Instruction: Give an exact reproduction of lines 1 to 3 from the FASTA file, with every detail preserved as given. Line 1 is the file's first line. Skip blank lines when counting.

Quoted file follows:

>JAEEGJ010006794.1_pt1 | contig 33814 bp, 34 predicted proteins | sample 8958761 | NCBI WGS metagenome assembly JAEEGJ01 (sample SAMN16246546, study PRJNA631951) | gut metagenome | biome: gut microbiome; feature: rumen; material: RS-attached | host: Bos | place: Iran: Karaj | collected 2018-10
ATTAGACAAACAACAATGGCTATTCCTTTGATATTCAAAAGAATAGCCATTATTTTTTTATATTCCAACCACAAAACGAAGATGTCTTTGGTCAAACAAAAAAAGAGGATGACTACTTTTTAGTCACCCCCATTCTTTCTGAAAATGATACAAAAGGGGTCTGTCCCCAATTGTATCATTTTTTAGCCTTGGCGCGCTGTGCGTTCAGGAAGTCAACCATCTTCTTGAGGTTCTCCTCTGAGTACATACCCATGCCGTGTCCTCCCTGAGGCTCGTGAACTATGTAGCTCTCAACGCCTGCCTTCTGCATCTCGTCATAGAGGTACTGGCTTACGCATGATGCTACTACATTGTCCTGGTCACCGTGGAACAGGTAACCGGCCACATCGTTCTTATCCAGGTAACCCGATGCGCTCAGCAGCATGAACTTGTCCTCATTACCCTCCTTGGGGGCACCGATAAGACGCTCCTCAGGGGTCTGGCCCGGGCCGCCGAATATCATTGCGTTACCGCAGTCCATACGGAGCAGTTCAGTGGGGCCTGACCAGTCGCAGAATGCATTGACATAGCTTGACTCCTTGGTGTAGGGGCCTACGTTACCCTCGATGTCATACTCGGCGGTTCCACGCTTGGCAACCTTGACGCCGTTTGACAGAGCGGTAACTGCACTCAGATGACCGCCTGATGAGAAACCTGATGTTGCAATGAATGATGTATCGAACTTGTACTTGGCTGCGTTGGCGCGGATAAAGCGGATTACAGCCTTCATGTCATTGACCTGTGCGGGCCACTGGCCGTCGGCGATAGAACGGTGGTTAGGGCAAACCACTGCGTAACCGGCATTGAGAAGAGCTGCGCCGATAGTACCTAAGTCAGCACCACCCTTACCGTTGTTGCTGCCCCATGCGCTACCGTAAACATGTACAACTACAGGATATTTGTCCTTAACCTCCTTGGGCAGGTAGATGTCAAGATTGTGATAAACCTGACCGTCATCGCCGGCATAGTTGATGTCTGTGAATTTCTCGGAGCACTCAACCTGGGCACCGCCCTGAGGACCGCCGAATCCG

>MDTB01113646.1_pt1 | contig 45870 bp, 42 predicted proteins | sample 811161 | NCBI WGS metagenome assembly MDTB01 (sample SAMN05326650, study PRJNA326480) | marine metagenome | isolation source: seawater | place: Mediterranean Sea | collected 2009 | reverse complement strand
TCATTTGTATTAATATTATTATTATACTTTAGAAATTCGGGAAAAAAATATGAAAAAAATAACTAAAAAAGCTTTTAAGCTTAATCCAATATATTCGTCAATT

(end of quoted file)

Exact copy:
>JAEEGJ010006794.1_pt1 | contig 33814 bp, 34 predicted proteins | sample 8958761 | NCBI WGS metagenome assembly JAEEGJ01 (sample SAMN16246546, study PRJNA631951) | gut metagenome | biome: gut microbiome; feature: rumen; material: RS-attached | host: Bos | place: Iran: Karaj | collected 2018-10
ATTAGACAAACAACAATGGCTATTCCTTTGATATTCAAAAGAATAGCCATTATTTTTTTATATTCCAACCACAAAACGAAGATGTCTTTGGTCAAACAAAAAAAGAGGATGACTACTTTTTAGTCACCCCCATTCTTTCTGAAAATGATACAAAAGGGGTCTGTCCCCAATTGTATCATTTTTTAGCCTTGGCGCGCTGTGCGTTCAGGAAGTCAACCATCTTCTTGAGGTTCTCCTCTGAGTACATACCCATGCCGTGTCCTCCCTGAGGCTCGTGAACTATGTAGCTCTCAACGCCTGCCTTCTGCATCTCGTCATAGAGGTACTGGCTTACGCATGATGCTACTACATTGTCCTGGTCACCGTGGAACAGGTAACCGGCCACATCGTTCTTATCCAGGTAACCCGATGCGCTCAGCAGCATGAACTTGTCCTCATTACCCTCCTTGGGGGCACCGATAAGACGCTCCTCAGGGGTCTGGCCCGGGCCGCCGAATATCATTGCGTTACCGCAGTCCATACGGAGCAGTTCAGTGGGGCCTGACCAGTCGCAGAATGCATTGACATAGCTTGACTCCTTGGTGTAGGGGCCTACGTTACCCTCGATGTCATACTCGGCGGTTCCACGCTTGGCAACCTTGACGCCGTTTGACAGAGCGGTAACTGCACTCAGATGACCGCCTGATGAGAAACCTGATGTTGCAATGAATGATGTATCGAACTTGTACTTGGCTGCGTTGGCGCGGATAAAGCGGATTACAGCCTTCATGTCATTGACCTGTGCGGGCCACTGGCCGTCGGCGATAGAACGGTGGTTAGGGCAAACCACTGCGTAACCGGCATTGAGAAGAGCTGCGCCGATAGTACCTAAGTCAGCACCACCCTTACCGTTGTTGCTGCCCCATGCGCTACCGTAAACATGTACAACTACAGGATATTTGTCCTTAACCTCCTTGGGCAGGTAGATGTCAAGATTGTGATAAACCTGACCGTCATCGCCGGCATAGTTGATGTCTGTGAATTTCTCGGAGCACTCAACCTGGGCACCGCCCTGAGGACCGCCGAATCCG

>MDTB01113646.1_pt1 | contig 45870 bp, 42 predicted proteins | sample 811161 | NCBI WGS metagenome assembly MDTB01 (sample SAMN05326650, study PRJNA326480) | marine metagenome | isolation source: seawater | place: Mediterranean Sea | collected 2009 | reverse complement strand